Vibration Isolation for In-Vitro Fertilization

In-vitro fertilization (IVF) is a process by which eggs with semen are fertilized in a fluid medium contained in a petri dish. The embryo is then transferred to a human womb for pregnancy. This process of assisted reproductive technology was subjected to controversies when it was first introduced in the late 1970s. Today, however, it is very common among the impotent couples.

Technology advancements have drastically improved the applications of IVF. It was estimated that nearly four million people across the globe were conceived through this technique. A large supply chain has developed in support of IVF labs and clinics.

IVF clinics continuously refine their techniques in order to minimize costs and increase pregnancy rates. The clinics employ cutting edge technology and include advanced micromanipulation devices, complex optical microscopes and cryogenic equipment.

ICSI Instrumentation installed with TS-150 Active Vibration Control System

Figure 1. ICSI Instrumentation installed with TS-150 Active Vibration Control System


  • Optical Microscopy
  • Micromanipulation
  • Cryogenics

Environmental Challenges

IVF makes use of optical microscopes at different stages. Under normal lab conditions, these microscopes are subjected to minimal environmental vibration levels. However, under conditions when common fertilization methods fail owing to abnormal sperm morphology or low sperm count, scientists adopt a procedure called as intracytoplasmic sperm injection (ICSI).

In this procedure, a single sperm is directly injected into the center of the egg cell. ICSI employs optical microscopes for manipulating small cells at high magnification levels. The micropipettes, microinjectors and micromanipulators employed in the process should remain at a constant distance from each other, and the cells are made stationary.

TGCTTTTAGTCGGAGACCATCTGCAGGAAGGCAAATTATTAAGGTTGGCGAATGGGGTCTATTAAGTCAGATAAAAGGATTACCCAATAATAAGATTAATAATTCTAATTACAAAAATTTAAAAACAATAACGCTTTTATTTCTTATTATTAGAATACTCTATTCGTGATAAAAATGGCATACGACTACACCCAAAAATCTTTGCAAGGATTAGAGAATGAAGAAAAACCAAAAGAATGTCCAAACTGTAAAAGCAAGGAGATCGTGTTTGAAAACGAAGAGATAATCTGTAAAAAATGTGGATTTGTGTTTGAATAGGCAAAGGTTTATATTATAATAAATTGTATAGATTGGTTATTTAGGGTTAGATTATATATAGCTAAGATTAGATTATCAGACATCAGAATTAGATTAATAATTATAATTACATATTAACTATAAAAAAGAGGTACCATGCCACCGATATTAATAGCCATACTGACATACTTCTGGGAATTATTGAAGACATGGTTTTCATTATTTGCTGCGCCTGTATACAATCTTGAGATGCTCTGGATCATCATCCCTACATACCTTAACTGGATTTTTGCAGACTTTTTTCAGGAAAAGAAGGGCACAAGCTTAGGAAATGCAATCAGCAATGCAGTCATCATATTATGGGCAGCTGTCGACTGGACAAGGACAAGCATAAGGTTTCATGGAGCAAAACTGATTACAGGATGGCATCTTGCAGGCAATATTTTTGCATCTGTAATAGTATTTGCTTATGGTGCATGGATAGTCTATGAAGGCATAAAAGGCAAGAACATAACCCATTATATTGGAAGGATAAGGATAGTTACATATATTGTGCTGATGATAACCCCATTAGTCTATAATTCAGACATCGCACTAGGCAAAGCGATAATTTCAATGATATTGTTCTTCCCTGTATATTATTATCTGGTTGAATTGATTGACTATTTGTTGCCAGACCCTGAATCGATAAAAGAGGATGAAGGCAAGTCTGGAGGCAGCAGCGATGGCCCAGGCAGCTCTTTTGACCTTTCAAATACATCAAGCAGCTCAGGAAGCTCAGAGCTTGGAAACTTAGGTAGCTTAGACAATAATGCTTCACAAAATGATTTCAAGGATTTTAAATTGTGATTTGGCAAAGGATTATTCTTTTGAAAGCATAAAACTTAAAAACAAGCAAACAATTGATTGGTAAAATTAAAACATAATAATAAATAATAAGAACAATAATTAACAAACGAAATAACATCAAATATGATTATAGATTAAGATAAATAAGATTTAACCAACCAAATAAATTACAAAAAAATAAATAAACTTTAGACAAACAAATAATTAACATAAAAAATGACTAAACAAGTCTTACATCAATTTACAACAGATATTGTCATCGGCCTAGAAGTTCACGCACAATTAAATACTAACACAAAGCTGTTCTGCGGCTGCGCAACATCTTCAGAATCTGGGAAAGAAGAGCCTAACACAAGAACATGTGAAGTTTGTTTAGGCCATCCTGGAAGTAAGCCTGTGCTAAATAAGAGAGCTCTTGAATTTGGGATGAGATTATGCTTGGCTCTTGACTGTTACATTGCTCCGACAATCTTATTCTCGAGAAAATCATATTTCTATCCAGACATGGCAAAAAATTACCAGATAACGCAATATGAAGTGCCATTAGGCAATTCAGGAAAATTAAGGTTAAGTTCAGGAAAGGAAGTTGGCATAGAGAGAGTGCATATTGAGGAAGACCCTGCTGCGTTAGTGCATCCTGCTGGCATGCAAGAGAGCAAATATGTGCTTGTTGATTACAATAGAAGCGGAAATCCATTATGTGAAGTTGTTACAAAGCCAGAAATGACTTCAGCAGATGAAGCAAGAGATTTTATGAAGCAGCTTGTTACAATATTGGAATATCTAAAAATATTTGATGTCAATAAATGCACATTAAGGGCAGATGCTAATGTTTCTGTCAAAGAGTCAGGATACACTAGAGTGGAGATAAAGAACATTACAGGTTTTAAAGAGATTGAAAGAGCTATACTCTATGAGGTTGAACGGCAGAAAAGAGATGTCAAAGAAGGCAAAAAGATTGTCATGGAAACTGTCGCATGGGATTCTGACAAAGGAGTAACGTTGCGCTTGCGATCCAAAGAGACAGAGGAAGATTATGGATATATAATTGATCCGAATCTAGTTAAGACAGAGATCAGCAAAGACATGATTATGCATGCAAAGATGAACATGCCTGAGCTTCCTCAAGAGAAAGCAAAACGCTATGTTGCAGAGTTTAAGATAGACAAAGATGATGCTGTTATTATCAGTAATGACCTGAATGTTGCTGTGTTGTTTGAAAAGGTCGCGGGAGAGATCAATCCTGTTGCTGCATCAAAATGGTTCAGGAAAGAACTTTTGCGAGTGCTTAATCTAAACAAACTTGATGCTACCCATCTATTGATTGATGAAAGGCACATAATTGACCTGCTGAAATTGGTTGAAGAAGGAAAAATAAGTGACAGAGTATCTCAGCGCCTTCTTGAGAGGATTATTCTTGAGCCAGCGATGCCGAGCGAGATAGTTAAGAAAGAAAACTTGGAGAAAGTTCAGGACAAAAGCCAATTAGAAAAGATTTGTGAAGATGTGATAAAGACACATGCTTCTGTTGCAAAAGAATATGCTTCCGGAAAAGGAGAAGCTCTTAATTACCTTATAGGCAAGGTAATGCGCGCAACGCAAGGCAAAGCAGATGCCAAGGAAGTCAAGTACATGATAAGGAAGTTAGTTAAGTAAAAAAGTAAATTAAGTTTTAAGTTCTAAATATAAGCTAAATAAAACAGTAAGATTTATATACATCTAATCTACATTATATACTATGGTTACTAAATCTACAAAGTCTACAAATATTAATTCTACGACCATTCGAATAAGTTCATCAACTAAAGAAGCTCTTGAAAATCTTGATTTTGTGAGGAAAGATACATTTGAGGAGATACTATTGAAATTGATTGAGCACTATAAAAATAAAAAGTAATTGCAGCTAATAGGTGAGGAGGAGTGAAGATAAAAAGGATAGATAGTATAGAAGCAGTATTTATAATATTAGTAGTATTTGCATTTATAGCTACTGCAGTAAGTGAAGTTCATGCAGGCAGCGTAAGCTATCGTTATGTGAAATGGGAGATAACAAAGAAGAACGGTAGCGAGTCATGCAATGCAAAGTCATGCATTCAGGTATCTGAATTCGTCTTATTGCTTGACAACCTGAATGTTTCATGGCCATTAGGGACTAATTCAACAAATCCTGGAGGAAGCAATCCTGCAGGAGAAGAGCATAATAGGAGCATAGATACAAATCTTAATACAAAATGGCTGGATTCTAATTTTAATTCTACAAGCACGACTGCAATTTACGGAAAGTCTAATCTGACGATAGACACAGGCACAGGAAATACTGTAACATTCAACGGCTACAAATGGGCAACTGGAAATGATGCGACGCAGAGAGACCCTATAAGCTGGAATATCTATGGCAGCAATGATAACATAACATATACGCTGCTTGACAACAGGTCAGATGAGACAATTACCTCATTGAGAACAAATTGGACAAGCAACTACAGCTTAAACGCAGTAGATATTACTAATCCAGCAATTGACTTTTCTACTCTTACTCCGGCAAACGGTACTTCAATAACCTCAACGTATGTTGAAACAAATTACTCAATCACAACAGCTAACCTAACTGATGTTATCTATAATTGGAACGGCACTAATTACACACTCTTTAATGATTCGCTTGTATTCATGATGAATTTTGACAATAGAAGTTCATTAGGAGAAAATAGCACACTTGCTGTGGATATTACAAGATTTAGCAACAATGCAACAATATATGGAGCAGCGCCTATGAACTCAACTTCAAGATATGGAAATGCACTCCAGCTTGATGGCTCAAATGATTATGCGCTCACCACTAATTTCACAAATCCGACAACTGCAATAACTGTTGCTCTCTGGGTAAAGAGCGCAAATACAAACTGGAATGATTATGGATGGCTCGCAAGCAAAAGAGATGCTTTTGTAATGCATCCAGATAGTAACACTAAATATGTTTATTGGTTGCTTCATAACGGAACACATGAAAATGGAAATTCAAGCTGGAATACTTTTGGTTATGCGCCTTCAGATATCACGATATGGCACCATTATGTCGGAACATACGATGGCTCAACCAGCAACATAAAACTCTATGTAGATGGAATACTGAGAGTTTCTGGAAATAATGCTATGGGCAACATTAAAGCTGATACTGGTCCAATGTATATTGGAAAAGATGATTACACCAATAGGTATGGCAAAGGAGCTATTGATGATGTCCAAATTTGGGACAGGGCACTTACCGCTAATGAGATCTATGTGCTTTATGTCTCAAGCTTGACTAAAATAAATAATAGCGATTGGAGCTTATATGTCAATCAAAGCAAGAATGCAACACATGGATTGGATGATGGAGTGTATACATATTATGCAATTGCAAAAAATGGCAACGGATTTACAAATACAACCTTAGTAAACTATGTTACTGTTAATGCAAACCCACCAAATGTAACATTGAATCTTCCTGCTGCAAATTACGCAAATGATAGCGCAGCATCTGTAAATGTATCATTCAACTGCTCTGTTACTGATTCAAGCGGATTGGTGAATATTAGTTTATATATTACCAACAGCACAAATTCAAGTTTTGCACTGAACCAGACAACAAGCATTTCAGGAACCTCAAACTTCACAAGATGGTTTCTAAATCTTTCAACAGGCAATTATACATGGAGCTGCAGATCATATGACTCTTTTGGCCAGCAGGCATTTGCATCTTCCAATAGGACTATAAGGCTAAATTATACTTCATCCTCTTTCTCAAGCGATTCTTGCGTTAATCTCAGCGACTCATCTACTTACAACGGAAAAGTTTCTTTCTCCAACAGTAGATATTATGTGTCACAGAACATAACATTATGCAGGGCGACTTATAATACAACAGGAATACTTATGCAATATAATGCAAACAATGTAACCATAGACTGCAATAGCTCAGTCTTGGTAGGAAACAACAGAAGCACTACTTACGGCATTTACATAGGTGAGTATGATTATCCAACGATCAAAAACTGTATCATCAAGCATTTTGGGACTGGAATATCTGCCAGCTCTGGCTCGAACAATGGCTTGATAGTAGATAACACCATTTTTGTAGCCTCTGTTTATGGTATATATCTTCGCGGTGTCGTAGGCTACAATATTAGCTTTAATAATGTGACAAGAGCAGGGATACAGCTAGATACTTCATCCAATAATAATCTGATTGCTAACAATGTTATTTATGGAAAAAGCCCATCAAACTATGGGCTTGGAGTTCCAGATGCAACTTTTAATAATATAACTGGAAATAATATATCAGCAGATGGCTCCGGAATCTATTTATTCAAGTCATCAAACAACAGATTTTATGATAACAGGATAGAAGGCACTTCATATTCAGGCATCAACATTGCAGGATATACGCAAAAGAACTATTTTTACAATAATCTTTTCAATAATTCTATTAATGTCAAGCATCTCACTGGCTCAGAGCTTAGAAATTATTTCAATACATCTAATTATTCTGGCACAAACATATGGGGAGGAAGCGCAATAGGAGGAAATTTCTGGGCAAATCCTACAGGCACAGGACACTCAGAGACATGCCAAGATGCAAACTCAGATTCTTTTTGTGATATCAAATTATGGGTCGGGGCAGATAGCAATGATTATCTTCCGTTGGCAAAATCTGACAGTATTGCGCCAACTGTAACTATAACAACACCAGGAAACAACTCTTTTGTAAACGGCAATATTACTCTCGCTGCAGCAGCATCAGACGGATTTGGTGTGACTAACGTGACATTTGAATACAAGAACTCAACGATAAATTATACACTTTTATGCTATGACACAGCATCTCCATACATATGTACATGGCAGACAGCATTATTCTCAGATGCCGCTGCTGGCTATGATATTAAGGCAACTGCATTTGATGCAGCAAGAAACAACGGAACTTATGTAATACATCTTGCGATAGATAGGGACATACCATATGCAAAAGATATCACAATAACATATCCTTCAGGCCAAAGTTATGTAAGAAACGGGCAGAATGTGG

Therefore, this method is highly sensitive to environmental vibration levels, and the use of active vibration control systems for all ICSI workstations is recommended.

Temperature is another critical environmental factor to be controlled in the IVF lab. Living tissues and ex vivo cells respond to temperature fluctuations. They will be destroyed when exposed to high or low temperatures.

As the cost of extraction of sperms and eggs are too high, the IVF labs must undertake several measures to preserve them. Eventually, this requires a huge investment in specialized thawing baths and cryogenic equipment.

Fertility Associates Case Study

Figure 2. Fertility Associates Case Study

About Herzan

Herzan provides high performance environmental solutions for precision research instruments. They include acoustic enclosures, vibration isolation systems, Faraday cages, and site survey tools. Herzan specializes in supporting nanotechnology research, but also offers solutions for product testing, in-vitro fertilization, and many other applications.

Herzan understands that every application and environment is different, so it collaborates with customers to create comprehensive integrated solutions that satisfy their unique demands.

Herzan was founded in 1992 by Ann Scanlan in Orange County, California. Originally, Herzan was established as an American subsidiary of Herz Company Ltd., a Japanese company specializing in vibration control. The name Herzan comes from the amalgamation of 'Herz' and 'Ann'.

This information has been sourced, reviewed and adapted from materials provided by Herzan.

For more information on this source, please visit Herzan.


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